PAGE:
This past weekend, we had the opportunity to attend the Food Blog Forum in Orlando, FL. The flight home on Sunday was a mix of discussions around what we learned, how we wanted to move forward and the occasional snicker at the fact that Adam, who is over 6 feet, had his knees so jammed into the seat, that it seemed as though they were next to his ears.
If you are around us enough, you will probably catch Adam or I making the occasional complaint about sifting through our spam folder or keeping up on twitter, but most of the time, we are happy and proud with what we have created here. The opportunity to learn more and more is a blessing and quite frankly, if that were not possible, we would most likely get bored, become complacent and move on to another opportunity with the hope of better results. Fortunately, that is not the case. This blog has led us both down paths that we would never have found otherwise – I am in culinary school and Adam has followed a love of photography, found through this blog.
This weekend showed us just how much we love what we do AND how much we need to push to continue to grow in what we want to do. Attending the Food Blog Forum was, in itself, wonderful, but it is what we do with what we learned and who we met that counts in the end.
So, not surprisingly, the moment we landed, we started thinking about how to get better, what we needed to learn next and who could help us to do it. We contacted Helen of Tartelette to ask if she would be willing to mentor us in food styling and photography, she graciously said yes. In fact, the photos on this very post have come from that new and exciting relationship. In just a few days, we have learned more than we could have imagined, proving just how crucial it is to move forward and why we should always make it a purpose to learn.
Practice — that is the key in cooking and in photography. So, these rolls were just that, practice. The recipe comes right out of my baking textbook and the photos shown are part of the process to get our final shot. The rolls are time consuming, but are a great medium to learn the process of a simple yeast bread. In school, we make these constantly, each time getting closer to the soft, flavorful roll that it should be.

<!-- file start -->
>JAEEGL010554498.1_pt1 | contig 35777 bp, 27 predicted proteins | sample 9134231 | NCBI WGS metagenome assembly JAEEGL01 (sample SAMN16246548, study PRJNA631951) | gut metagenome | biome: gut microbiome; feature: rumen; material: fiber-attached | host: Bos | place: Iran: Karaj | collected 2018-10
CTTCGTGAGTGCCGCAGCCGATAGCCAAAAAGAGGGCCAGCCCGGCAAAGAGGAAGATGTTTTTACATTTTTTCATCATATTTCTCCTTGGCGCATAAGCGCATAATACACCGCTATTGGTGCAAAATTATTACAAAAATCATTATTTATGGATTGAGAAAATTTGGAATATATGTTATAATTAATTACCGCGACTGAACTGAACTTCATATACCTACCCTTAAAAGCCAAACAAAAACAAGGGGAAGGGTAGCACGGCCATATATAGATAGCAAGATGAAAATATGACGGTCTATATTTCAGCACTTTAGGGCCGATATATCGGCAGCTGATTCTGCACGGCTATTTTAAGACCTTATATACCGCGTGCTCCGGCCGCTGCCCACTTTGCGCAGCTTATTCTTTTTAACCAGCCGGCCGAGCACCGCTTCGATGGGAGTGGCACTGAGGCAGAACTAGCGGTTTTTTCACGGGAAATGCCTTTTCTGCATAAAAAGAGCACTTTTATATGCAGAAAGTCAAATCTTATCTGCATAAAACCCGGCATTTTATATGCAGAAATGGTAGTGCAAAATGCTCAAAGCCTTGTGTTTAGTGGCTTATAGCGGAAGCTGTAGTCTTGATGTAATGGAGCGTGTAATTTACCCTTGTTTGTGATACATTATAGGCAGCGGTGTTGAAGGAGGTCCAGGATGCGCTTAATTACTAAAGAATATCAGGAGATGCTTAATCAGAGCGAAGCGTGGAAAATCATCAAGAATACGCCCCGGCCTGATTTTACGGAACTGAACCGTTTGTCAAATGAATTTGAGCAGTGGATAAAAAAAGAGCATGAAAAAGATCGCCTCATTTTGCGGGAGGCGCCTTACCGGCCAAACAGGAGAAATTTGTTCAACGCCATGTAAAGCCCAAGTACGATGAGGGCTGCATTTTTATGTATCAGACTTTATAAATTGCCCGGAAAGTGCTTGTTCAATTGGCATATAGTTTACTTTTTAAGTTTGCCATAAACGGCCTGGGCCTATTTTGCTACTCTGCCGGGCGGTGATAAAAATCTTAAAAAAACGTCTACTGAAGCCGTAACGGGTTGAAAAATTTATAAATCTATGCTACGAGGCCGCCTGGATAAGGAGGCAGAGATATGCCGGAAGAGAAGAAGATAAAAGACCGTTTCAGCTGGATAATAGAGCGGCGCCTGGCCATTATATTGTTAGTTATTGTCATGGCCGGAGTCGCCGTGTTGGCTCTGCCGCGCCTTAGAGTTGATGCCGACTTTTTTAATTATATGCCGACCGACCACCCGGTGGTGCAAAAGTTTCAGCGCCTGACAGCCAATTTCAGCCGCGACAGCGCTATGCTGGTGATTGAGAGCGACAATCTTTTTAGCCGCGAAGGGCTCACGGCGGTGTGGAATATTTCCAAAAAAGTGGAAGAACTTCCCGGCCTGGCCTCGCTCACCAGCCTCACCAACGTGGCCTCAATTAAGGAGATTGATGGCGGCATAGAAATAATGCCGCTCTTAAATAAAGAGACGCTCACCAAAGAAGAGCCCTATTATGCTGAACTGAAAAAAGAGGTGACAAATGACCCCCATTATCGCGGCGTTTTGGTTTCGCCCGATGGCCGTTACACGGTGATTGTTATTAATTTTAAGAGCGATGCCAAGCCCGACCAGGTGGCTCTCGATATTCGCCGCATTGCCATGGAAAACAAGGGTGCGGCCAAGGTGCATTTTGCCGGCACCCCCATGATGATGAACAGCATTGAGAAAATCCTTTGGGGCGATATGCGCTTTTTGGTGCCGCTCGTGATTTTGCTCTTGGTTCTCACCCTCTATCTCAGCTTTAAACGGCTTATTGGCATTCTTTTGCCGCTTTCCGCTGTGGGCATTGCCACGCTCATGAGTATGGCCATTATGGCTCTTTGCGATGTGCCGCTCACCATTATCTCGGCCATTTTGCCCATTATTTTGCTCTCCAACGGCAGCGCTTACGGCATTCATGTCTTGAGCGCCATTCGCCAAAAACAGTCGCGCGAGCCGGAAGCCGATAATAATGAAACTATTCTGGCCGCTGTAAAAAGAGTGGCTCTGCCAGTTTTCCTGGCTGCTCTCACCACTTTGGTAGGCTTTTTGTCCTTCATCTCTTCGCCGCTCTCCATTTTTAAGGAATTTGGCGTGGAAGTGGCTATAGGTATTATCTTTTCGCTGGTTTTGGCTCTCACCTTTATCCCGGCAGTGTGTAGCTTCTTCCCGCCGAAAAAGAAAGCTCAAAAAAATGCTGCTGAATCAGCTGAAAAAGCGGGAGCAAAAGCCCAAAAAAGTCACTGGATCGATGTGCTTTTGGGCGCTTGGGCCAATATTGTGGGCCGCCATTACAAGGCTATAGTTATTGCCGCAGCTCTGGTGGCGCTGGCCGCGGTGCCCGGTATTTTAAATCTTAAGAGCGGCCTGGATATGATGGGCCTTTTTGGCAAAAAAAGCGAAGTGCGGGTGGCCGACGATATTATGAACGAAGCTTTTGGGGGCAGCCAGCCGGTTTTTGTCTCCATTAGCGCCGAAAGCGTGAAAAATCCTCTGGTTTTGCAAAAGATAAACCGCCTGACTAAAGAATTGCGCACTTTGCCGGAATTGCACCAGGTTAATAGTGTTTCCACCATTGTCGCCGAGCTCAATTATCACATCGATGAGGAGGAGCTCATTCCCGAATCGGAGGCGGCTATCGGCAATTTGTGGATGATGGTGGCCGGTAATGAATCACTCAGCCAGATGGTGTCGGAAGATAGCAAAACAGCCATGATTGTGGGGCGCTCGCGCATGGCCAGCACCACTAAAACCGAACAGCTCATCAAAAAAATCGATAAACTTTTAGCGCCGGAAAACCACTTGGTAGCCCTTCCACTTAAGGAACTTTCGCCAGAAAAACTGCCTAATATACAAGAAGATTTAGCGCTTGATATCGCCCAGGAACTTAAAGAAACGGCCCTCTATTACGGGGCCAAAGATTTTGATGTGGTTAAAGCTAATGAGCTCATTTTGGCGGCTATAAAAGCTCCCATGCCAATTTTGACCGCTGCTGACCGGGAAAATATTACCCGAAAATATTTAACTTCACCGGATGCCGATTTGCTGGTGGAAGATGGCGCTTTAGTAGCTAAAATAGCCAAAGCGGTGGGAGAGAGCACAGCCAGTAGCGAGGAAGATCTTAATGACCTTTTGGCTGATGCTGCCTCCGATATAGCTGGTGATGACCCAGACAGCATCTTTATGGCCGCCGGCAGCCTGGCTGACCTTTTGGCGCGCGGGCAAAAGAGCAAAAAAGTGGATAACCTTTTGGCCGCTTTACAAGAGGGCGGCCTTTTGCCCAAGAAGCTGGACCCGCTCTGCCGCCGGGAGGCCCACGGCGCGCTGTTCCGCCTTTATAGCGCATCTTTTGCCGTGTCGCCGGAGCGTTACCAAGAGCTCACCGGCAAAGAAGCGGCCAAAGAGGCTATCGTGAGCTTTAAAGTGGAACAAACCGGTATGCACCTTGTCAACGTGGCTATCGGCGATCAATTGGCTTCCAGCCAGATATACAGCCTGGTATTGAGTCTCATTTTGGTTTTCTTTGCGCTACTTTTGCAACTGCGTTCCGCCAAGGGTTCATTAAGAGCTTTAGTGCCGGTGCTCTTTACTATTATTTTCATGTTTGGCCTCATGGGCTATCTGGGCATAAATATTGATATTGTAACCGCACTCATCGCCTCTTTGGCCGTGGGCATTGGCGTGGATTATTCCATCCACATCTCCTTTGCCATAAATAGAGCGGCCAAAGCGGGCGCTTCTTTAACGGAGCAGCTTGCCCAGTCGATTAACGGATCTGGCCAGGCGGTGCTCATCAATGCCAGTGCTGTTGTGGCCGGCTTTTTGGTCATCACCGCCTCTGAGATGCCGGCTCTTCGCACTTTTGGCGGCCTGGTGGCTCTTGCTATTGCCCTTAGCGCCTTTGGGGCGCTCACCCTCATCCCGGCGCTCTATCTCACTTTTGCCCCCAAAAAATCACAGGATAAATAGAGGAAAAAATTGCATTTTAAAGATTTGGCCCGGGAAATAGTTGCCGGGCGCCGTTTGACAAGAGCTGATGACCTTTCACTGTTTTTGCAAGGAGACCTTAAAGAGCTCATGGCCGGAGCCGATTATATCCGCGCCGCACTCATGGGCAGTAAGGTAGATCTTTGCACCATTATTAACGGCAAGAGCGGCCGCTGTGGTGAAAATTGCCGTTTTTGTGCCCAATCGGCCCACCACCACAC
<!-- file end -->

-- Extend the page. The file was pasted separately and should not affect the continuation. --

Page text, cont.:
Here is how we got to shot ‘D,’ our personal favorite:
We started with ‘A’ and actually found a lot that we liked about it. First, the rolls look soft and freshly baked, the way the jam drips off the roll is pleasing as well. The stripes seemed to be a bit much to us and while we liked the use of the small spoon, a critique from Helen made us realize the jam underneath makes the plate and shot look a bit messy, maybe we could have just cleaned up the plate underneath the spoon to improve that, but as you see in the next few shots, we actually chose to place it towards the back of the shot. While the rolls are the star, seeing both tops seemed a bit much and finally, the bowl of jam in the back seemed heavy, Helen suggested that we try not to fill up the whole bowl next time, which should lighten the feel of the photograph.
In ‘B’, we switched the striped napkin for a white tablecloth. We also moved the spoon back to the bowl, which now sits on a small plate and removed one of the roll tops, thinking this would lighten the shot. This is nice, but seemed plain.
For ‘C’, we put the second top back on and added a touch of jam to the second roll. It seems as though this one should be the winner, we really liked the light. But the rolls seem to be too “placed,” it just didn’t come across as natural. Our favorite change here, though, is the placemat underneath the jam in the back, it changes the shot and makes us notice the rolls and jam a bit more than with just white as in ‘B’.
Finally, we took shot ‘D.’ Here, the rolls look much more natural in the shot, we love the jam dripping down and the crop seemed to work a bit better (half the flower). We kept the darker placemat in the back and while we preferred the light in shot ‘C,’ given all elements, we decided to go with ‘D’ as our winner.
Homemade Bread Rolls Recipe
Makes 16 rolls
To perform the windowpane test (step 4), take a small piece of dough. Using both hands, gently stretch the dough apart. If it stretches without tearing and becomes nearly translucent (like bubble gum), the dough is ready for the next step. Recipe from: Labensky, Martel & Van Damme (2019). On Baking: A Textbook of Baking and Pastry
- 15 grams active dry yeast
- 180 ml lukewarm water
- 330 grams bread flour
- 7.5 g Kosher Salt
- 30 g Granulated Sugar
- 15 g Nonfat Dry Milk Powder
- 15 g Shortening
- 15 g Unsalted Butter, softened
- 1 egg, whisked and halved (half to be used in recipe, half to be used for egg wash)
- Dissolve the yeast in the lukewarm water in a bowl.
- Combine the flour, salt, sugar, milk powder, shortening, butter and ½ of the egg in the bowl of a mixer fitted with a dough hook.
- Add the water-and-yeast mixture to the mixer bowl; stir to combine. Knead on medium speed 10 minutes. Perform the windowpane test.
- Transfer the dough to a lightly greased bowl, cover and place in a warm spot. Leave alone until doubled, approximately 1 hour.
- Turn the dough out onto a flat surface (very little flour should be used). Let it rest a few minutes to allow the gluten to relax.
- Divide the dough into 1¼-ounce (38-gram) portions and round. Shape as desired and arrange on paper-lined sheet pans. Proof until doubled in size, about 30 minutes.
- Carefully and lightly brush the proofed rolls with the remaining 1/2 egg. Bake at 400°F until medium brown, approximately 12 to 15 minutes.
Food Travel: Our Lives Outside the Kitchen
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